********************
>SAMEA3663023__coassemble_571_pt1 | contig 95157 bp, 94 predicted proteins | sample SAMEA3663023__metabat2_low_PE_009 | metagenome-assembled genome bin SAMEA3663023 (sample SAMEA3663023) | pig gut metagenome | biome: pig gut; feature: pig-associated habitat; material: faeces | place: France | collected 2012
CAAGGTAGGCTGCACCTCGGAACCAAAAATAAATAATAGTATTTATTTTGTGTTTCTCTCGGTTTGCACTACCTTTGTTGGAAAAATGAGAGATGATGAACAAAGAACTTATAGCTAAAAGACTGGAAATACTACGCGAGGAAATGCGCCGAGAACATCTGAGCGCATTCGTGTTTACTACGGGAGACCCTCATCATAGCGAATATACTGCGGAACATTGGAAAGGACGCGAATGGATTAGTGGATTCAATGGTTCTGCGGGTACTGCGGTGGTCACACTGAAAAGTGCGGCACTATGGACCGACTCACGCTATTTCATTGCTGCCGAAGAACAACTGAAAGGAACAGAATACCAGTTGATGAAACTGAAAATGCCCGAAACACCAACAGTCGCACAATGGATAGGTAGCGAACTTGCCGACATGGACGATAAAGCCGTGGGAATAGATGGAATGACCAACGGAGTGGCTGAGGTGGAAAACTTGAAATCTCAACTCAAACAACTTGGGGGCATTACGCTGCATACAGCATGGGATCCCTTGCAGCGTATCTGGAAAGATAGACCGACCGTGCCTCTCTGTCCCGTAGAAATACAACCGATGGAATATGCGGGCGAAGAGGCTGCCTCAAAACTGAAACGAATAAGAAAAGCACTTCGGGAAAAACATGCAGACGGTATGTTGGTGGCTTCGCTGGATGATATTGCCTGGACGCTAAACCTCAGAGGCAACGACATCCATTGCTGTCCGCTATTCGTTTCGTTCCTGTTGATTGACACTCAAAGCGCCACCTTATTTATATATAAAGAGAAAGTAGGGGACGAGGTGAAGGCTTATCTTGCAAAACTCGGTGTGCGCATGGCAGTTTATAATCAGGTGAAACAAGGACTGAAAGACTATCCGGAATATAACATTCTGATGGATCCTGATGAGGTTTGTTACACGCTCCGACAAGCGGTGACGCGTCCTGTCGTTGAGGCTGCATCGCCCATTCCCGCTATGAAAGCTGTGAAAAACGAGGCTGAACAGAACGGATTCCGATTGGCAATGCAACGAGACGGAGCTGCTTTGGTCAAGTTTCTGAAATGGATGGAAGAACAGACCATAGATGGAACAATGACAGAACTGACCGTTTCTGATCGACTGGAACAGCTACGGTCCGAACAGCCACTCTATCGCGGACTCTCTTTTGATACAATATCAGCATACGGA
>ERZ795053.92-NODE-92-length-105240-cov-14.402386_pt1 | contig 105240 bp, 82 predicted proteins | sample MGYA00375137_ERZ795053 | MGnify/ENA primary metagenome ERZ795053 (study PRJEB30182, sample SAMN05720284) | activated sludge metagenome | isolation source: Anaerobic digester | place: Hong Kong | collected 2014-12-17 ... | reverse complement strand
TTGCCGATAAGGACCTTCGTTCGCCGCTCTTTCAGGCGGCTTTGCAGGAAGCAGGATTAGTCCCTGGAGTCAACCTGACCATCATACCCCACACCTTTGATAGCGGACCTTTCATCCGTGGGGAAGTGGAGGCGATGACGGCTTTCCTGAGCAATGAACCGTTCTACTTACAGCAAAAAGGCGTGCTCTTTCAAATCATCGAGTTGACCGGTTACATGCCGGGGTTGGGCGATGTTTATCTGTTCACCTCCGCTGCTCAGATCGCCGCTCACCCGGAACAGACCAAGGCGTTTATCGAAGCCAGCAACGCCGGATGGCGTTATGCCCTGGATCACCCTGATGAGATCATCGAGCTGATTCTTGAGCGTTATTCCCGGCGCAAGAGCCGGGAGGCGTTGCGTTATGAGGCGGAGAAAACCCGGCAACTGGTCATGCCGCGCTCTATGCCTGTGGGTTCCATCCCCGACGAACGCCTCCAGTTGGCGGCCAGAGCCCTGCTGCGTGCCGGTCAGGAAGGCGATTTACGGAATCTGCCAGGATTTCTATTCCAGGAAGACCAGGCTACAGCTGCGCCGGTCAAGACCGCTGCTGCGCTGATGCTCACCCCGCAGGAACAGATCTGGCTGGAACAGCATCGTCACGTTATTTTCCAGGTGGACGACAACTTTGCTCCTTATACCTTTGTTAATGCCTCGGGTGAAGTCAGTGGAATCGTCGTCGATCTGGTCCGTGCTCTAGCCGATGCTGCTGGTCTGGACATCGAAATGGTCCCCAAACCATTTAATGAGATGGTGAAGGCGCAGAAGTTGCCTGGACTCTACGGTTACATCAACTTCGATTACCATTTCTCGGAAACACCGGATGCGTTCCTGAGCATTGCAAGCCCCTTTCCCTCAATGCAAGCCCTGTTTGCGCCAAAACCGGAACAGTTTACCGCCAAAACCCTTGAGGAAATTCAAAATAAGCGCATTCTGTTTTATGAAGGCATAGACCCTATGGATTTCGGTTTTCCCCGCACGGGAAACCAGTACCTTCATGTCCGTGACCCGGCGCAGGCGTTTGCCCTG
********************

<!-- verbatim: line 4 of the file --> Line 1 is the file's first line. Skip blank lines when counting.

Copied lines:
TTGCCGATAAGGACCTTCGTTCGCCGCTCTTTCAGGCGGCTTTGCAGGAAGCAGGATTAGTCCCTGGAGTCAACCTGACCATCATACCCCACACCTTTGATAGCGGACCTTTCATCCGTGGGGAAGTGGAGGCGATGACGGCTTTCCTGAGCAATGAACCGTTCTACTTACAGCAAAAAGGCGTGCTCTTTCAAATCATCGAGTTGACCGGTTACATGCCGGGGTTGGGCGATGTTTATCTGTTCACCTCCGCTGCTCAGATCGCCGCTCACCCGGAACAGACCAAGGCGTTTATCGAAGCCAGCAACGCCGGATGGCGTTATGCCCTGGATCACCCTGATGAGATCATCGAGCTGATTCTTGAGCGTTATTCCCGGCGCAAGAGCCGGGAGGCGTTGCGTTATGAGGCGGAGAAAACCCGGCAACTGGTCATGCCGCGCTCTATGCCTGTGGGTTCCATCCCCGACGAACGCCTCCAGTTGGCGGCCAGAGCCCTGCTGCGTGCCGGTCAGGAAGGCGATTTACGGAATCTGCCAGGATTTCTATTCCAGGAAGACCAGGCTACAGCTGCGCCGGTCAAGACCGCTGCTGCGCTGATGCTCACCCCGCAGGAACAGATCTGGCTGGAACAGCATCGTCACGTTATTTTCCAGGTGGACGACAACTTTGCTCCTTATACCTTTGTTAATGCCTCGGGTGAAGTCAGTGGAATCGTCGTCGATCTGGTCCGTGCTCTAGCCGATGCTGCTGGTCTGGACATCGAAATGGTCCCCAAACCATTTAATGAGATGGTGAAGGCGCAGAAGTTGCCTGGACTCTACGGTTACATCAACTTCGATTACCATTTCTCGGAAACACCGGATGCGTTCCTGAGCATTGCAAGCCCCTTTCCCTCAATGCAAGCCCTGTTTGCGCCAAAACCGGAACAGTTTACCGCCAAAACCCTTGAGGAAATTCAAAATAAGCGCATTCTGTTTTATGAAGGCATAGACCCTATGGATTTCGGTTTTCCCCGCACGGGAAACCAGTACCTTCATGTCCGTGACCCGGCGCAGGCGTTTGCCCTG